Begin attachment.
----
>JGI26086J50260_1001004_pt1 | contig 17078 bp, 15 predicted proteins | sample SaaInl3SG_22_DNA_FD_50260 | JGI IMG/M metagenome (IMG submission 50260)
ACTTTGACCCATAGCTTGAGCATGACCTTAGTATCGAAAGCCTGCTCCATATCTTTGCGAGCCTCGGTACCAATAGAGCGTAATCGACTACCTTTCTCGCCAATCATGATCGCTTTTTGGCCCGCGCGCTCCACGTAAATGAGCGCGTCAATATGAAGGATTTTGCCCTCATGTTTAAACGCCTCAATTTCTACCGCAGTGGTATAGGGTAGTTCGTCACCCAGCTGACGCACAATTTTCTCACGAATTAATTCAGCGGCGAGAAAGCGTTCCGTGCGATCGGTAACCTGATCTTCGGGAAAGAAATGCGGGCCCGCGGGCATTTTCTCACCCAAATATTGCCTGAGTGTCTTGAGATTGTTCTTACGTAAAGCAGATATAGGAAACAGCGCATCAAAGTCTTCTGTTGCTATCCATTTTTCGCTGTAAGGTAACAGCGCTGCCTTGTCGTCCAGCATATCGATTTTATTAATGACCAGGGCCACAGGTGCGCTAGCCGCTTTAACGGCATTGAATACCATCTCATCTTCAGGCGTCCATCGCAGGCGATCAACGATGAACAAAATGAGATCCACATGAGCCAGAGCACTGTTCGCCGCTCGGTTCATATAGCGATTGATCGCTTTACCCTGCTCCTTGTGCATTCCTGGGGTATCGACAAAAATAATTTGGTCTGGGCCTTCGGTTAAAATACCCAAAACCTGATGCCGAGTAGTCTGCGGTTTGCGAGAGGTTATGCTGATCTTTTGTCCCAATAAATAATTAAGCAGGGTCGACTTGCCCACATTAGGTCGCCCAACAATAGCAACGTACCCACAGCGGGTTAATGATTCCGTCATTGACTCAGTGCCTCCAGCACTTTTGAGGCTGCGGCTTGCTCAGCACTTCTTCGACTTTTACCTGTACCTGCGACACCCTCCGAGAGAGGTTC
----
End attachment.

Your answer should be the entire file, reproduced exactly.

>JGI26086J50260_1001004_pt1 | contig 17078 bp, 15 predicted proteins | sample SaaInl3SG_22_DNA_FD_50260 | JGI IMG/M metagenome (IMG submission 50260)
ACTTTGACCCATAGCTTGAGCATGACCTTAGTATCGAAAGCCTGCTCCATATCTTTGCGAGCCTCGGTACCAATAGAGCGTAATCGACTACCTTTCTCGCCAATCATGATCGCTTTTTGGCCCGCGCGCTCCACGTAAATGAGCGCGTCAATATGAAGGATTTTGCCCTCATGTTTAAACGCCTCAATTTCTACCGCAGTGGTATAGGGTAGTTCGTCACCCAGCTGACGCACAATTTTCTCACGAATTAATTCAGCGGCGAGAAAGCGTTCCGTGCGATCGGTAACCTGATCTTCGGGAAAGAAATGCGGGCCCGCGGGCATTTTCTCACCCAAATATTGCCTGAGTGTCTTGAGATTGTTCTTACGTAAAGCAGATATAGGAAACAGCGCATCAAAGTCTTCTGTTGCTATCCATTTTTCGCTGTAAGGTAACAGCGCTGCCTTGTCGTCCAGCATATCGATTTTATTAATGACCAGGGCCACAGGTGCGCTAGCCGCTTTAACGGCATTGAATACCATCTCATCTTCAGGCGTCCATCGCAGGCGATCAACGATGAACAAAATGAGATCCACATGAGCCAGAGCACTGTTCGCCGCTCGGTTCATATAGCGATTGATCGCTTTACCCTGCTCCTTGTGCATTCCTGGGGTATCGACAAAAATAATTTGGTCTGGGCCTTCGGTTAAAATACCCAAAACCTGATGCCGAGTAGTCTGCGGTTTGCGAGAGGTTATGCTGATCTTTTGTCCCAATAAATAATTAAGCAGGGTCGACTTGCCCACATTAGGTCGCCCAACAATAGCAACGTACCCACAGCGGGTTAATGATTCCGTCATTGACTCAGTGCCTCCAGCACTTTTGAGGCTGCGGCTTGCTCAGCACTTCTTCGACTTTTACCTGTACCTGCGACACCCTCCGAGAGAGGTTC